Gabrielle Knife has been singing all of her life. She says, “Singing well? Not until about my sophomore year in High School. Around this time of my life is when I began looking into the Wicaglata, or ‘women singing behind the drum’ role. I had grandmothers and aunties who sang behind the drum. I would watch them and be completely mesmerized.
Throughout my singing career, at the corner of my eye I will see little young girls standing there watching me sing as well. That is what keeps me going. The fact that they could very well become an even greater singer and go farther and open more doors for our future generations than I ever could. They are my biggest inspiration.”
Tell me about the album. What was your inspiration?
In 2006, I attended the Annual Rosebud Casino Powwow. During this powwow was announced a Women’s Back Up Singing Competition. I was so excited! I decided to participate in it and I had asked my adopted uncles, the Omaha Standing Eagle drum group, if I could sing with them. I had no idea what I was going to sing but I learned their song. That video has become a very popular video across Indian Country and has reached well over 600,000 views on YouTube. It was from the popularity and the success of the video when people began asking me if I had a CD. They wanted to hear more of my singing. I was inspired and moved by the love and support I was getting as a Gospel singer and Wicaglata. I was asked to sing at honoring’s, funerals and powwow singing competitions.
What was the recording and production process like?
For years I juggled the idea of whether or not to make a CD. I didn’t have much money, I didn’t know anyone to record for me. Finally, after my husband introduced me to some recording software. I downloaded it and began to learn the program inside and out. I began recording track after track of my songs.
So, there I was with my $100 microphone from and $20 headphones just sitting in my living room just singing and recording away. I did all the mixing and mastering. I knew nothing about recording but I knew I wanted my CD that bad so I learned. With the help of Whitney Rencountre II to do my CD Graphics and my husband, Kevin Pederson Jr., for helping me with honest feedback, I created my Debut Album, “Ohiya Ku Winyan – Songs by Gabrielle Knife”.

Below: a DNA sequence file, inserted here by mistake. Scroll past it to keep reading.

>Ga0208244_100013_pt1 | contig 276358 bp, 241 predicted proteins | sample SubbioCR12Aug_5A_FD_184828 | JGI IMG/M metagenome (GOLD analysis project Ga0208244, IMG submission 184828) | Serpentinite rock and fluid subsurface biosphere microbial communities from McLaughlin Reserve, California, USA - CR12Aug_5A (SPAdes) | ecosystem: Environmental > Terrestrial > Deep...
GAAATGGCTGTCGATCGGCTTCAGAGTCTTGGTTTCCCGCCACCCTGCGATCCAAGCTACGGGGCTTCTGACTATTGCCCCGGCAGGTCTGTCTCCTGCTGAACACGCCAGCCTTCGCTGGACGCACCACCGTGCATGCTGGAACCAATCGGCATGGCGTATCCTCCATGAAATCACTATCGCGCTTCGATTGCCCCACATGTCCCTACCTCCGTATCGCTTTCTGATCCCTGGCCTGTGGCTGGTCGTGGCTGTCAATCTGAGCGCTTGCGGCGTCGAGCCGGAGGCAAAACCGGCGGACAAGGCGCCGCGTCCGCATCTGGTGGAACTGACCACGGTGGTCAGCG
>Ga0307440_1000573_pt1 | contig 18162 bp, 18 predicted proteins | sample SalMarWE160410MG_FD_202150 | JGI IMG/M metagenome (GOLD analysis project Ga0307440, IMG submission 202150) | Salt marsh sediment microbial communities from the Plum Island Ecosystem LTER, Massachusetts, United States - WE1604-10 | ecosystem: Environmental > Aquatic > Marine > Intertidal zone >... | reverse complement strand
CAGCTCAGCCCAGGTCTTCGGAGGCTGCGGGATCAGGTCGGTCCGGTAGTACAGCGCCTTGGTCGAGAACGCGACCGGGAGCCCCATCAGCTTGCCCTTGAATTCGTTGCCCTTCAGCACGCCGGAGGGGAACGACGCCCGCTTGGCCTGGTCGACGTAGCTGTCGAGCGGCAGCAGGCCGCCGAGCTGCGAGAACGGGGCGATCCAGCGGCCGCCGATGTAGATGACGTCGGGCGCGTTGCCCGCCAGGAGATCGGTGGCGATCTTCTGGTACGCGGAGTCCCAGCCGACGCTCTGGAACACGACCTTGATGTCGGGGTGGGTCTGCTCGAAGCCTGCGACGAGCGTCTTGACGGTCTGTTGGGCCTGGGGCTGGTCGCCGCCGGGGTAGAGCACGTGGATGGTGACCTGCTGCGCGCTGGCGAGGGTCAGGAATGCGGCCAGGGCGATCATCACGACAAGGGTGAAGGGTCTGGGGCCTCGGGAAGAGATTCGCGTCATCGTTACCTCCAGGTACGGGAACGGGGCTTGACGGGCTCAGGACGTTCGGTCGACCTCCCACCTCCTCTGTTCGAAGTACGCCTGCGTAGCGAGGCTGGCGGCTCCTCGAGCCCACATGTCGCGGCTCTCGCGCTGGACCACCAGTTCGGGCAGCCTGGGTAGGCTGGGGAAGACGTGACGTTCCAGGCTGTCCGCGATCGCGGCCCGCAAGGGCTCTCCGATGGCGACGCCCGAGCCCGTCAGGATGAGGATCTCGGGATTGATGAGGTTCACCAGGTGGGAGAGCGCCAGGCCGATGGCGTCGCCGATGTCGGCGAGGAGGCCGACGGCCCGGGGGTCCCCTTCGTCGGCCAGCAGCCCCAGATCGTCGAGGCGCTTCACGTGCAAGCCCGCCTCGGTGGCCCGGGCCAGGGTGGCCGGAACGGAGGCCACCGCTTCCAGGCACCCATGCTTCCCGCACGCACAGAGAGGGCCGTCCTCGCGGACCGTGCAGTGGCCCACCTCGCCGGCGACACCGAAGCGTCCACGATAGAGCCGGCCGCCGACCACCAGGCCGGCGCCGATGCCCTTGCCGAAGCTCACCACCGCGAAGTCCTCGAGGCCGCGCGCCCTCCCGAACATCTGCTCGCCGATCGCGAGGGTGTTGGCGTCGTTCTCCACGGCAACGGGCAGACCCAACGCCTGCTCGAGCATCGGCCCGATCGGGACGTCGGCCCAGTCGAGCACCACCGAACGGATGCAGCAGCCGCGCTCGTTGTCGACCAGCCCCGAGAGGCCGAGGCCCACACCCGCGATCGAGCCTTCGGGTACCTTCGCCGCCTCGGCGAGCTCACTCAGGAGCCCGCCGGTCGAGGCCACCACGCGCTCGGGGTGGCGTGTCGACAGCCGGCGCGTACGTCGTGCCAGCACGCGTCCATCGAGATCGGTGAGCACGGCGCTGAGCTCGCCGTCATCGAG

I submitted my album to the 2014 Native American Music Awards in which I was nominated for Debut Artist of the Year. Although I did not win, it didn’t stop me from continuing my goals. I submitted my album once again for the 2015 Indigenous Music Awards and I am currently a nominee for Best New Artist. Voting Ends July 31, 2015 and you can register to vote at:
Where can we go to hear your music?
My music can be heard at www.reverbnation.com/gabrielleknife . My album is also available for download on iTunes and physical copies available at Prairie Edge Trading Post in Rapid City, SD. I also have a link on my Facebook account, www.facebook.com/gabrielleknife, where people may purchase.
Do you have any upcoming performances?
I don’t have any upcoming performances per say but I am always singing at powwows and offering my voice to the drum. Often I am asked by the Cheyenne River Veteran’s Association to sing the National Anthem in the Lakota Language for the presentation of the 9/11 Flag.
What does it mean to you to be nominated for Best New Artist?
To be nominated in both the Native American Music Awards and Indigenous Music Awards means more than words. I grew up on the reservation. I’ve seen things I wish I didn’t have to see. I’ve seen extreme poverty, depression, suicides, alcoholism, drug addiction, child abuse, physical abuse among the community. It was a very sad child hood growing up where I did. We were exposed to many things a child should not be exposed to living on the reservation. Being nominated for a very prestigious Native Award means I made it. I had many opportunities to choose to go down a destructive road but for the sake of my family, mother and grandmother, I chose as many right decisions as possible. I chose life and a better future for myself to bring honor to my Mother, Grandmother and Lakota People. This nomination alone is already such a huge achievement. It means that, that little girl struggling on the reservation can make it and become a positive advocate and role model for her people and use her talents to bring back the honor and glory that her people are truly known for.
Any encouraging words that you would like to tell the aspiring artists from your area and all over Native country?
My words to those who are aspiring musicians, artists, doctors, lawyers, teachers, etc. if you are in a terrible situation (whatever it may be), don’t allow it to overtake you. Use your situation as fuel and encouragement to get you to where you want to be. Don’t give up. You are our hope for our Native People. You ARE important. It doesn’t matter whether its music or whatever it is you want to achieve, never forget your people and where you come from. Remember them. Remember who you are. You are fearfully and wonderfully made! Someone is counting on you to pave the way. Go and make your people proud!
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